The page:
Are you a chili grower? Do you like your peppers hot? If that’s true, then 101 Chilies to Try Before You Die by David Floyd is for you. Floyd is a chili expert (www.chilefoundry.co.uk) who has written about chili peppers and experimented with chilies for the last 20 years. He’s dabbled in selling his own chili products (including chili ice cream) and reports in his introduction to the book that his career took him on many trips to California, “where it was deemed fun to try to kill the Brit with the hottest Thai and Mexican food that they could find.”
101 Chilies from Firefly Books, LTD. is divided into sections ranging from Sweet and Mild to Superhot, from the 0 Scoville Unit Jimmy Nardello to the Carolina Reaper which peeks at 2,000,000 SU. You can read each 1-page description and see a photo on the facing page. The book is comprised almost entirely of these plant profile pages with short descriptions, Scoville unit ratings, and where to find the seeds. It also lists alternate names for each pepper variety, and includes a fair amount of heirloom and open pollinated varieties along with their origin story or historical data.
Floyd gives a brief description of common chili species and shares a short glossary of terms regarding F1, Open Pollinated, and the origins of an amusing term, “Hangjiao.” There is no index in the back, but the book is grouped into heat classifications with an index page at the front of each section. Varieties are not listed in alpha order, so you’ll need to scan for your pepper or just read through quickly. It’s easy to navigate through each section, as those index pages are color coded (indicating the color your face turns as the Scoville units go up) while the rest of the book has a white background. It’s an attractive book and the photos make this mild pepper enthusiast want to venture out more.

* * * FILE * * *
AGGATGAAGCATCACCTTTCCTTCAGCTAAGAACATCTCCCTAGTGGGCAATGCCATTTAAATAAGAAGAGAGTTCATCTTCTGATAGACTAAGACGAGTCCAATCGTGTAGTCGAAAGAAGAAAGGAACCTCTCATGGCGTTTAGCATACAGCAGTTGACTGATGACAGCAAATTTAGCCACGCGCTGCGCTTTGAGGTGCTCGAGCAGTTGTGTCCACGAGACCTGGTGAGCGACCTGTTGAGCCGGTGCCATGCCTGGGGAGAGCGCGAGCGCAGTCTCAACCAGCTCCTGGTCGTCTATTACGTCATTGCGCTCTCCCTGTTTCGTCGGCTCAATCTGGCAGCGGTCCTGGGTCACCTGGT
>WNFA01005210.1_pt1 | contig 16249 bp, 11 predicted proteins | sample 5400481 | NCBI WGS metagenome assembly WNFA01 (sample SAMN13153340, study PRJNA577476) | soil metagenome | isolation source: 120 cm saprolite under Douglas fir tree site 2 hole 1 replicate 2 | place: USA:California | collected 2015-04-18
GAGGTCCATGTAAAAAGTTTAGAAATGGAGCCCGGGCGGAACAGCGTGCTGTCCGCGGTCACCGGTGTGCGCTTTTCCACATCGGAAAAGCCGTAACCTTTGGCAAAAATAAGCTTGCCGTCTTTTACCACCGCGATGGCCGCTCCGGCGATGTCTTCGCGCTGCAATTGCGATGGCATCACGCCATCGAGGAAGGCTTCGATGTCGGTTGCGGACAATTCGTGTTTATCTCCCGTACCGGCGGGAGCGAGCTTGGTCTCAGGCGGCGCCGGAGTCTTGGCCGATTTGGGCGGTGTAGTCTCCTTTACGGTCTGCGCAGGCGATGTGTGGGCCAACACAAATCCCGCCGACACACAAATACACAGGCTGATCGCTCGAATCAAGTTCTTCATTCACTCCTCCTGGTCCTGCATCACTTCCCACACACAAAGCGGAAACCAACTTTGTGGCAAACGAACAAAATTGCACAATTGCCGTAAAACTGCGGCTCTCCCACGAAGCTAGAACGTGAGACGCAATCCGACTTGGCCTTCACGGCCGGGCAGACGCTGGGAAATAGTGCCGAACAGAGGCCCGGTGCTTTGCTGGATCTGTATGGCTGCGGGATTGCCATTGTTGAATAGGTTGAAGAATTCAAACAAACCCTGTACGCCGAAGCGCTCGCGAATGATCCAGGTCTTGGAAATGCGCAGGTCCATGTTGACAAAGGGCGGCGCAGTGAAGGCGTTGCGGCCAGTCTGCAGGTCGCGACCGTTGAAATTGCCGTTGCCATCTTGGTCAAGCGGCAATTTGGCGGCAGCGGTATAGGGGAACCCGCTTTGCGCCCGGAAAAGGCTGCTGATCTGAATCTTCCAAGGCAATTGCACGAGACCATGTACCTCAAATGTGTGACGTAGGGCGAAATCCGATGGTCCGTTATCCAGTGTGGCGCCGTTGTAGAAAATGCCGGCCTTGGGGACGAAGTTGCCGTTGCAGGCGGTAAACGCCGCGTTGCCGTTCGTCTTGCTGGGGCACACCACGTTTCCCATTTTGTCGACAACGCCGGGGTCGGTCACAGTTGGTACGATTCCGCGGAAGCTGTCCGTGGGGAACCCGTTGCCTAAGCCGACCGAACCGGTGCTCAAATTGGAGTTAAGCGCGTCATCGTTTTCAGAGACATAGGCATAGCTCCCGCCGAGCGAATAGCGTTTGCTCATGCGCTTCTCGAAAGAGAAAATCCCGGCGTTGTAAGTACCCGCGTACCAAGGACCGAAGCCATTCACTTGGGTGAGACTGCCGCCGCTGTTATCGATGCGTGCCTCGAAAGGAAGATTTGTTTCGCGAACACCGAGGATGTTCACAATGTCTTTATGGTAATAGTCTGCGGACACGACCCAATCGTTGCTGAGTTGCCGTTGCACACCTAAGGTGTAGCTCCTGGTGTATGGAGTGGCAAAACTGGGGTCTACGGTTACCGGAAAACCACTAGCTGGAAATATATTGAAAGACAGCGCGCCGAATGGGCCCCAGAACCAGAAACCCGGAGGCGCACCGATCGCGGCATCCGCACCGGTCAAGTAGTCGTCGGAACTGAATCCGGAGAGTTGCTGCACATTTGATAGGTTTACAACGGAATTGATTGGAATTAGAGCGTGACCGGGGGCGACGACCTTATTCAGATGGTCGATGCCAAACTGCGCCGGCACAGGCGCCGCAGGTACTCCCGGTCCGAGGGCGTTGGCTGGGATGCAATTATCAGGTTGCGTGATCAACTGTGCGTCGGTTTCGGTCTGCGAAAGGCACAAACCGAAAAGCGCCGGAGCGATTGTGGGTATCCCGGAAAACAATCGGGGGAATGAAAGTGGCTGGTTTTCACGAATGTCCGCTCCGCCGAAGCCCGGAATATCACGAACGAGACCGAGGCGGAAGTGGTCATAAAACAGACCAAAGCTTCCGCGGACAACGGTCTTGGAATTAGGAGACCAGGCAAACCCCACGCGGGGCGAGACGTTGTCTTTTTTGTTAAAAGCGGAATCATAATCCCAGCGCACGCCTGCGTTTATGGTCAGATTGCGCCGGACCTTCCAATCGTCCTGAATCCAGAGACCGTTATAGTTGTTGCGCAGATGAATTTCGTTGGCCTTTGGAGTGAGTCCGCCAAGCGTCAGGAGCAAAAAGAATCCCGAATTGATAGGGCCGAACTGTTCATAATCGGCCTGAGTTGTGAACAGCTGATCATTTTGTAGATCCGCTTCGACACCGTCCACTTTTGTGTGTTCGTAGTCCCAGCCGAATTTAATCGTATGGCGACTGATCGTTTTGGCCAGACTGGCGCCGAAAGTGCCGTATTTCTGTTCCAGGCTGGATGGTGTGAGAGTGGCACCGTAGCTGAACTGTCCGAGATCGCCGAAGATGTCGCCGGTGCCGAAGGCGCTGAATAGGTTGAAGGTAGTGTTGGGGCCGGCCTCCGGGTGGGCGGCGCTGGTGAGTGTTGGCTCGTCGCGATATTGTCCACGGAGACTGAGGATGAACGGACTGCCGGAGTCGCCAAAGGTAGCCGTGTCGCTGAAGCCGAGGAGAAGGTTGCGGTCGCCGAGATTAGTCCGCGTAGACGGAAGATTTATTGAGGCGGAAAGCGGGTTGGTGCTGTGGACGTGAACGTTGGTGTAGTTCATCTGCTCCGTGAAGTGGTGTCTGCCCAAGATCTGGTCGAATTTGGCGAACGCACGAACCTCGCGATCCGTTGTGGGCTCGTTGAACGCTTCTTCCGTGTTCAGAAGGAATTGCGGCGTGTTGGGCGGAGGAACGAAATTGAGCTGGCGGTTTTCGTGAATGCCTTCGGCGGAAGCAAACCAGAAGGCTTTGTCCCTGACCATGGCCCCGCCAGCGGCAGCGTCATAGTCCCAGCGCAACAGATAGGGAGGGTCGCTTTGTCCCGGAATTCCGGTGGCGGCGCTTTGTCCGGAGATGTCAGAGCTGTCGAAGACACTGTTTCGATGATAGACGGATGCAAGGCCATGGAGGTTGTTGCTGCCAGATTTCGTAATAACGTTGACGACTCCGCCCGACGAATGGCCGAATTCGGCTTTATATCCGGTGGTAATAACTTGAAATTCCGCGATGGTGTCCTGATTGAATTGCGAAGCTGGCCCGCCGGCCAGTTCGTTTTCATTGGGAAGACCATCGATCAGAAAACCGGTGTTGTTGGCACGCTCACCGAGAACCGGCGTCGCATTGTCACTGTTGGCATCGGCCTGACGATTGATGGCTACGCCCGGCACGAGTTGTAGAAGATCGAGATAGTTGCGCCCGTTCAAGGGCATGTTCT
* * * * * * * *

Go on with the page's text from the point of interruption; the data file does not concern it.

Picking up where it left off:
My eyes suffered a bit from the 8 point font, but I understand publishing enough to know that you have to fit everything into a set number of pages in order for it to be profitable. 224 page is the magic number. The hardcover book fits into a large pocket so toting it out to the greenhouse is easy.
The final pages of the book list seed and seedling suppliers with their websites and country of origin. Floyd lists suppliers from all over the world, so if you get mail, you can get these seeds. This book is perfect for experienced pepper growers. Newbies will want to research basic chili growing techniques before diving in, as some can be difficult to grow.
Now for the fun part. One lucky Gardenerd will win a copy of 101 Chilies to Try Before You Die. Post your favorite pepper below in the comments section before Wednesday, July 6, 2016 and we’ll choose a winner randomly and announce in our next weekly update on July 7th. Good luck, Gardenerds!
Update – and the winner is: Shannon A.! Thanks to everyone who posted.